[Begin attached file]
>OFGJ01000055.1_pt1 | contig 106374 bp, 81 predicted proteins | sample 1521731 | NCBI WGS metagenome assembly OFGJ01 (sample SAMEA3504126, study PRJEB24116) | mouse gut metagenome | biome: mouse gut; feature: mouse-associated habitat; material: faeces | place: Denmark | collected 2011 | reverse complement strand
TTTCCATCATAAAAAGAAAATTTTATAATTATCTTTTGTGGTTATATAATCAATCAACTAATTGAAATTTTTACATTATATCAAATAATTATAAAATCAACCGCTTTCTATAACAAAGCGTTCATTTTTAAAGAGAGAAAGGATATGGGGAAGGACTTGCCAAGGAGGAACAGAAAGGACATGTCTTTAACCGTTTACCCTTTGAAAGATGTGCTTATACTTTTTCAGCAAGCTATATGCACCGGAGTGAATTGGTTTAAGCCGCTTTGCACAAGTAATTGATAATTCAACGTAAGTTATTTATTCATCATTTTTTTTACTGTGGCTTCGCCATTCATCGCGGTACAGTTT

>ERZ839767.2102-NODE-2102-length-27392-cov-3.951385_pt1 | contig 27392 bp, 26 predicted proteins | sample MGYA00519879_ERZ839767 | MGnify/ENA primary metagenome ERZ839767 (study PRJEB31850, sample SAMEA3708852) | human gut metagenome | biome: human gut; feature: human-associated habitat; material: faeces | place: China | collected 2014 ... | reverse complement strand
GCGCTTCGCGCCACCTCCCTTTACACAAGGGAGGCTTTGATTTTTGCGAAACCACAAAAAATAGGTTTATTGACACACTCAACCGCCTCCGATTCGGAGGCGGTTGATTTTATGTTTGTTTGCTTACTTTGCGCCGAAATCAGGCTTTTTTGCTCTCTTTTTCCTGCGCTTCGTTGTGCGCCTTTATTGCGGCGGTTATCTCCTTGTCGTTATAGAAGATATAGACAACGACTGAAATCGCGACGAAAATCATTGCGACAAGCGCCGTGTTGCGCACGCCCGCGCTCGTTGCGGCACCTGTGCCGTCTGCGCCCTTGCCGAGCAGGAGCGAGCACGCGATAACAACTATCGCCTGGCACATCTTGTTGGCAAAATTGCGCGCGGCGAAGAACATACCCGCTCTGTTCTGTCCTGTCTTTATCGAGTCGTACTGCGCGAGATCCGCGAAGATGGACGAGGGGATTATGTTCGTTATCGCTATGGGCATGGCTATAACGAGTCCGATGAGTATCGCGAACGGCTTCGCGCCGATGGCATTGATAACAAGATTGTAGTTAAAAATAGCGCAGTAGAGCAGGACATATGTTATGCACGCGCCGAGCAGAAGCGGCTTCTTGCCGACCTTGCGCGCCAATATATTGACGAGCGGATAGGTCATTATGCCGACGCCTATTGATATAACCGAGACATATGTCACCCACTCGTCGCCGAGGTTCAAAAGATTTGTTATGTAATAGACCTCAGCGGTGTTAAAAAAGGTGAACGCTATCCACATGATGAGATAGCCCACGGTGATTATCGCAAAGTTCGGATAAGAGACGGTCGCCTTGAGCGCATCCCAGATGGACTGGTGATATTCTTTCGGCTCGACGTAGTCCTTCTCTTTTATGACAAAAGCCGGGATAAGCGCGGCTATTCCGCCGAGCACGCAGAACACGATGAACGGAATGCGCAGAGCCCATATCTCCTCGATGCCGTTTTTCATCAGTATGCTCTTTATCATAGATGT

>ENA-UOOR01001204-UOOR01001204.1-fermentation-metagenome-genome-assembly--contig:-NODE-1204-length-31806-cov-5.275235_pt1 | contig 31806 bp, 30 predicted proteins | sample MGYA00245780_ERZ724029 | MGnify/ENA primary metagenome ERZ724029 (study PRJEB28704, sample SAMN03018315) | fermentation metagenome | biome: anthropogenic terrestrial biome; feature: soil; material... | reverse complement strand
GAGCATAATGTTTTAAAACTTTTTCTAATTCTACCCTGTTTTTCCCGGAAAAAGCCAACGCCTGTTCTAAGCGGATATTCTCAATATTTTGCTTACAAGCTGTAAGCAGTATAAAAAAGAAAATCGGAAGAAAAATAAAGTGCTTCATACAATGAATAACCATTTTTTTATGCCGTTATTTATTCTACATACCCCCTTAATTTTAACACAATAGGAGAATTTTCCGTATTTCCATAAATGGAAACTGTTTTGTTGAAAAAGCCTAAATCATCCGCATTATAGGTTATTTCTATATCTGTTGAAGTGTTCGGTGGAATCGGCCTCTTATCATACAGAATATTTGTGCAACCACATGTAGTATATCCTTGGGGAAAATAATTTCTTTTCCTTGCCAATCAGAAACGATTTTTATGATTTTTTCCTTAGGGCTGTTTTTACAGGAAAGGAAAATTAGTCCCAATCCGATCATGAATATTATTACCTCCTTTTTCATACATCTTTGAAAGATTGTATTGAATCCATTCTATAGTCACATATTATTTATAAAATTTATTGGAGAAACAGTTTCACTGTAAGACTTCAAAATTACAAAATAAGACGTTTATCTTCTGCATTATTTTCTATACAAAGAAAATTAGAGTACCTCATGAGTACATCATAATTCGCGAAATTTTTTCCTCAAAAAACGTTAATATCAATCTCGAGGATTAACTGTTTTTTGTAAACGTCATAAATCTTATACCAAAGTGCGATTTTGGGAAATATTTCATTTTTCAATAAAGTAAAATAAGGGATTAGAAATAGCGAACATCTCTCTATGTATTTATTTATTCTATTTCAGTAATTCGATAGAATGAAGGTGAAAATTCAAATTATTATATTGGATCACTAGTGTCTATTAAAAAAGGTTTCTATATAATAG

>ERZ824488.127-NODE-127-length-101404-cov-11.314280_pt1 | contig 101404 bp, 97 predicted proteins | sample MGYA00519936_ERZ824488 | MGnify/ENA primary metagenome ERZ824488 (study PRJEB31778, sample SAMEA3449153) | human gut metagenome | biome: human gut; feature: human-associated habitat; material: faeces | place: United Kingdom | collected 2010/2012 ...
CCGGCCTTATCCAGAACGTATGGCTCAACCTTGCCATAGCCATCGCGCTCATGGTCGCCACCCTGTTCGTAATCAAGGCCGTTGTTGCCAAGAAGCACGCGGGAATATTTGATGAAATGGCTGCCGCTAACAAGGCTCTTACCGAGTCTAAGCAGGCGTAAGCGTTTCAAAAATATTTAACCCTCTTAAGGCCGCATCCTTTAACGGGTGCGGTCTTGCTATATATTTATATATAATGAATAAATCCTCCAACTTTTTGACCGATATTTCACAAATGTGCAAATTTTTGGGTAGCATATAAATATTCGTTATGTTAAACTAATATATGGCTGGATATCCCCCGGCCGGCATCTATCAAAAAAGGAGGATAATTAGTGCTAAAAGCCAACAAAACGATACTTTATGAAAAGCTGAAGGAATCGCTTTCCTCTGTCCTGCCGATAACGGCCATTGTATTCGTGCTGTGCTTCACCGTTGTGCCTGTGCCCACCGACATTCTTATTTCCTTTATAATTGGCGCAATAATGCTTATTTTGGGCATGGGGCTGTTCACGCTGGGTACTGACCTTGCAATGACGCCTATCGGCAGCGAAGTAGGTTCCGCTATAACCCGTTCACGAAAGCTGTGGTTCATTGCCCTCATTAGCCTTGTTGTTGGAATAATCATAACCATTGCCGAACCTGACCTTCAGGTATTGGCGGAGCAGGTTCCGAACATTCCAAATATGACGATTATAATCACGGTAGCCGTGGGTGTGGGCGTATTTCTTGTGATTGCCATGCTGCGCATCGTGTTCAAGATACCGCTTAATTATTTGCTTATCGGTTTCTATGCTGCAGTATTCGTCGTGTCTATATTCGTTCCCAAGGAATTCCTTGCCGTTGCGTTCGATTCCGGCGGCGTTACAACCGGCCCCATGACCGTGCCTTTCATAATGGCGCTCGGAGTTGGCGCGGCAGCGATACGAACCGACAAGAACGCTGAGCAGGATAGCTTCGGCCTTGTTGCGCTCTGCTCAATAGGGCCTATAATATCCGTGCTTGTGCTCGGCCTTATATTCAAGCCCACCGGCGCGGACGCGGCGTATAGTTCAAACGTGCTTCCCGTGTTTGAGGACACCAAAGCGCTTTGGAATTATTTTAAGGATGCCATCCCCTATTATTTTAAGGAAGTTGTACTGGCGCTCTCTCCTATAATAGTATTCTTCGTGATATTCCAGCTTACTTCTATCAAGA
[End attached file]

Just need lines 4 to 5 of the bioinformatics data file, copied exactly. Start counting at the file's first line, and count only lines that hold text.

GCGCTTCGCGCCACCTCCCTTTACACAAGGGAGGCTTTGATTTTTGCGAAACCACAAAAAATAGGTTTATTGACACACTCAACCGCCTCCGATTCGGAGGCGGTTGATTTTATGTTTGTTTGCTTACTTTGCGCCGAAATCAGGCTTTTTTGCTCTCTTTTTCCTGCGCTTCGTTGTGCGCCTTTATTGCGGCGGTTATCTCCTTGTCGTTATAGAAGATATAGACAACGACTGAAATCGCGACGAAAATCATTGCGACAAGCGCCGTGTTGCGCACGCCCGCGCTCGTTGCGGCACCTGTGCCGTCTGCGCCCTTGCCGAGCAGGAGCGAGCACGCGATAACAACTATCGCCTGGCACATCTTGTTGGCAAAATTGCGCGCGGCGAAGAACATACCCGCTCTGTTCTGTCCTGTCTTTATCGAGTCGTACTGCGCGAGATCCGCGAAGATGGACGAGGGGATTATGTTCGTTATCGCTATGGGCATGGCTATAACGAGTCCGATGAGTATCGCGAACGGCTTCGCGCCGATGGCATTGATAACAAGATTGTAGTTAAAAATAGCGCAGTAGAGCAGGACATATGTTATGCACGCGCCGAGCAGAAGCGGCTTCTTGCCGACCTTGCGCGCCAATATATTGACGAGCGGATAGGTCATTATGCCGACGCCTATTGATATAACCGAGACATATGTCACCCACTCGTCGCCGAGGTTCAAAAGATTTGTTATGTAATAGACCTCAGCGGTGTTAAAAAAGGTGAACGCTATCCACATGATGAGATAGCCCACGGTGATTATCGCAAAGTTCGGATAAGAGACGGTCGCCTTGAGCGCATCCCAGATGGACTGGTGATATTCTTTCGGCTCGACGTAGTCCTTCTCTTTTATGACAAAAGCCGGGATAAGCGCGGCTATTCCGCCGAGCACGCAGAACACGATGAACGGAATGCGCAGAGCCCATATCTCCTCGATGCCGTTTTTCATCAGTATGCTCTTTATCATAGATGT

>ENA-UOOR01001204-UOOR01001204.1-fermentation-metagenome-genome-assembly--contig:-NODE-1204-length-31806-cov-5.275235_pt1 | contig 31806 bp, 30 predicted proteins | sample MGYA00245780_ERZ724029 | MGnify/ENA primary metagenome ERZ724029 (study PRJEB28704, sample SAMN03018315) | fermentation metagenome | biome: anthropogenic terrestrial biome; feature: soil; material... | reverse complement strand